After seven months of protecting the 'inner sanctum,' Gov. Scott opens up office
Scribbles in my notebook after an hour inside Gov. Rick Scott's executive office.
1.) The campaign team that Scott brought into office didn't want any reporters or lobbyists to pass the front door of his office, guarding what those close to him referred to as the "inner sanctum." Interviews took place in the press conference room and lobbyists often waited in the lobby while their client visited with Scott.
That changed today. He invited more than two-dozen reporters in for an hour-long "open house," which quickly turned into 60 minutes of Q-and-A.
Scott didn't break any major news, but he was at his most comfortable with the media since winning office. He sat in his chair, joking about the economic stimulus his campaign ads provided last year, shared details about his family and took questions on immigration, health care anything else reporters offered.
2.) We'll detail some of Scott's comments in a moment, but first some atmospherics from the office.
The mezuzah former Gov. Charlie Crist hung on the office door (a gift from then-state Rep. Adam Hasner) to ward off hurricanes is now on a table just inside the door along with a couple dozen commemorative coins, a photo of the governor and first lady and a picture of Brandi Meshad, a Sarasota teenager who died of a prescription drug overdose.
Scott's desk includes a couple of trinkets with inspirational quotes. One reads, "It can be done." Another: "If you are not the lead dog the view never changes."
Scott's office is connected to the office of his chief of staff, Steve MacNamara. Just inside of MacNamara's door is a framed caricature of Scott from the Crowley Political Report.
3.) Scott welcomed the press inside, but implied lobbyists will have to wait. "I'm sure the lobbyists have figured out a way to talk to everyone in my administration," Scott said. "I'm sure that they do fine."
4.) Scott will attend attend to Republican National Convention in Tampa and the party's Presidency 5 in Orlando next month.
On the convention, Scott is amazed at estimates that 15,000 members of the media will be in town. "That's a lot," he said. "It's second to the Olympics, as far as media attention. That will be a good stimulator for a while for the economy."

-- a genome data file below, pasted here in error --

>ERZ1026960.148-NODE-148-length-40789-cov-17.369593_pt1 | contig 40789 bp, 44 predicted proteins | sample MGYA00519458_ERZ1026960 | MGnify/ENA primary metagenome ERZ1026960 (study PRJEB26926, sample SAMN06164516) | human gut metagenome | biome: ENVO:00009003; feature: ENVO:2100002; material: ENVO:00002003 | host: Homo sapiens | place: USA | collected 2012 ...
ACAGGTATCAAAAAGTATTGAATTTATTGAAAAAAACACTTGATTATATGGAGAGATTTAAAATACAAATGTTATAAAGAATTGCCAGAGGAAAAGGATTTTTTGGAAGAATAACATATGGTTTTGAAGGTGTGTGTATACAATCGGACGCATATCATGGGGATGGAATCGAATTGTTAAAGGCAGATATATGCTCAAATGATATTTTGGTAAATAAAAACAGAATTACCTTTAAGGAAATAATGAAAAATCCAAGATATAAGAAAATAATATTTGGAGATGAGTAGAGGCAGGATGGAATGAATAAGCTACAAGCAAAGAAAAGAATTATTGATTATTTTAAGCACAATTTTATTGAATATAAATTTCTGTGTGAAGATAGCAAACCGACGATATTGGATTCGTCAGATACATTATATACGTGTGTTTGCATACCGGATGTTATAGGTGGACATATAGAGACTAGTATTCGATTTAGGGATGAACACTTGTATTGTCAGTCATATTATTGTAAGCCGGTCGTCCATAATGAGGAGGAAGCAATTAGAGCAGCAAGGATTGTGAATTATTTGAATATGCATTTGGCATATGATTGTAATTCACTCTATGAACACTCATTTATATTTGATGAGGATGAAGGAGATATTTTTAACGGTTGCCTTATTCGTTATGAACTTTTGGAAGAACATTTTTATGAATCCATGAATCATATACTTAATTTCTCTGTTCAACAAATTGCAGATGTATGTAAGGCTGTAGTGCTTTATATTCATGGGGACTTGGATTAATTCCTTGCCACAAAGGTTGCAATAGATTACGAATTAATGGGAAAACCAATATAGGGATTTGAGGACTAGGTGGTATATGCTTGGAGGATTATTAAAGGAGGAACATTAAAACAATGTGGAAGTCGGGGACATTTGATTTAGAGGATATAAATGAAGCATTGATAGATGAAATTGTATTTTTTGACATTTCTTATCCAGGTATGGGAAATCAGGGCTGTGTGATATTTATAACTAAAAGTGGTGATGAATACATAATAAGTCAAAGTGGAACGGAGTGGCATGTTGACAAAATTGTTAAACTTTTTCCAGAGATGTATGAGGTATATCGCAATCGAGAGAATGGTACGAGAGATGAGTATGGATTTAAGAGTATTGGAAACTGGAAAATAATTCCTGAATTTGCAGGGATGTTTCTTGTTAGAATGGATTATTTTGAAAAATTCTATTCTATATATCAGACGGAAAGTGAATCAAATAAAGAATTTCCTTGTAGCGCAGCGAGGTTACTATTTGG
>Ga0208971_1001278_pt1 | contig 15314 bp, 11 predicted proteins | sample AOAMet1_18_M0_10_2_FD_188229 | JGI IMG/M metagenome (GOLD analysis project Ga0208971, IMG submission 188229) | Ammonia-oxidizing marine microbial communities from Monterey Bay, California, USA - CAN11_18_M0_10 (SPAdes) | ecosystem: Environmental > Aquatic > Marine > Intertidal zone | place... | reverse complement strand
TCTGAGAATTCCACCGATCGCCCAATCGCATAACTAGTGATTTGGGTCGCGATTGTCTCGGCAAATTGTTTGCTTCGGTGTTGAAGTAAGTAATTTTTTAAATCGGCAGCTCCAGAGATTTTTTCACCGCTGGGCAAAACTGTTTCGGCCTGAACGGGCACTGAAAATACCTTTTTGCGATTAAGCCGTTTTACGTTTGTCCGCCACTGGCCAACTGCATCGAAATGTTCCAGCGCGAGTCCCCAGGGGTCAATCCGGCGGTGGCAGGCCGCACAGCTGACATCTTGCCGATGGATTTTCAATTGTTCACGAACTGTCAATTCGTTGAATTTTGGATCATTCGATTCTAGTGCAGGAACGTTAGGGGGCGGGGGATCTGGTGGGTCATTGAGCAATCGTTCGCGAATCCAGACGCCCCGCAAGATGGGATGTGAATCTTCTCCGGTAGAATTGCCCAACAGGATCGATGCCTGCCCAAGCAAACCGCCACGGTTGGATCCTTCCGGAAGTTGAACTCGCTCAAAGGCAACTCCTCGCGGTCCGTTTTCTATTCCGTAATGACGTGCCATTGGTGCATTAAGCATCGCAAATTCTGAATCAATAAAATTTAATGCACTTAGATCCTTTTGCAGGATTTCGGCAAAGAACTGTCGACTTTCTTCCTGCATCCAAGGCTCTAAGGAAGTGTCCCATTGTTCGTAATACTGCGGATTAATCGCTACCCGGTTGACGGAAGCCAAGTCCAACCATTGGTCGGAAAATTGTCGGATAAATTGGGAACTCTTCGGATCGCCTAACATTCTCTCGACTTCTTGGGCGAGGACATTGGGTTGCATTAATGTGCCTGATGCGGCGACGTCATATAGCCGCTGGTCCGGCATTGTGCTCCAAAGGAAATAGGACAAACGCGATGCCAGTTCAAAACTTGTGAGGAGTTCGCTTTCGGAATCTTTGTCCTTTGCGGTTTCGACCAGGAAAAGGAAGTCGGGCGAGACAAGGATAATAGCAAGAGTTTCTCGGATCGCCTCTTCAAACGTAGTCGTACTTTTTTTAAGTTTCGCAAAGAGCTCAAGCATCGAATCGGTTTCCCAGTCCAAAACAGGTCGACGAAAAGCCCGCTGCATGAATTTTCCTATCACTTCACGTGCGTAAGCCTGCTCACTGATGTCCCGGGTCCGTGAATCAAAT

Scott isn't sure whether he'll endorse in the presidential primary. "It's OK with me if people don't endorse people. I was on the opposite side of that last year," Scott said, winning laughs from the press corps.
Scott repeated that he wants the state's primary to be as early as possible without losing delegates, even if that means changing the day. "There's no real reason Tuesday is the day, right? If it's a Thursday or Wednesday, it doesn't really matter."
But Scott said there are political as well as economic reasons to hold an early primary: "Hopefully they'll all run ads and make up for the ads I'm not running this year."
5.) He offered his most nuanced position yet on immigration, saying new laws should not hurt businesses. Scott still wants to ask for immigration papers, but is no longersure when it would be appropriate.
"I want to have a good conversation this fall with everybody it impacts about where should the line be," Scott said. "I don't want to do anything that adds an adverse impact to getting more jobs to our state."
After campaigning on the issue, Scott almost never pushed it during the legislative session, which ended without a significant immigration law. Scott questioned whether something could get done in 2012.
"I have not done this a long time, but it sure appears things can get maybe blown out of proportion at times during an election year," he said.
6.) The thrust of Scott's agenda is to increase corporate profits with the hope that executives will use the extra money to add new jobs. He said those companies would provide better health care and retirement benefits if that's what consumers wanted.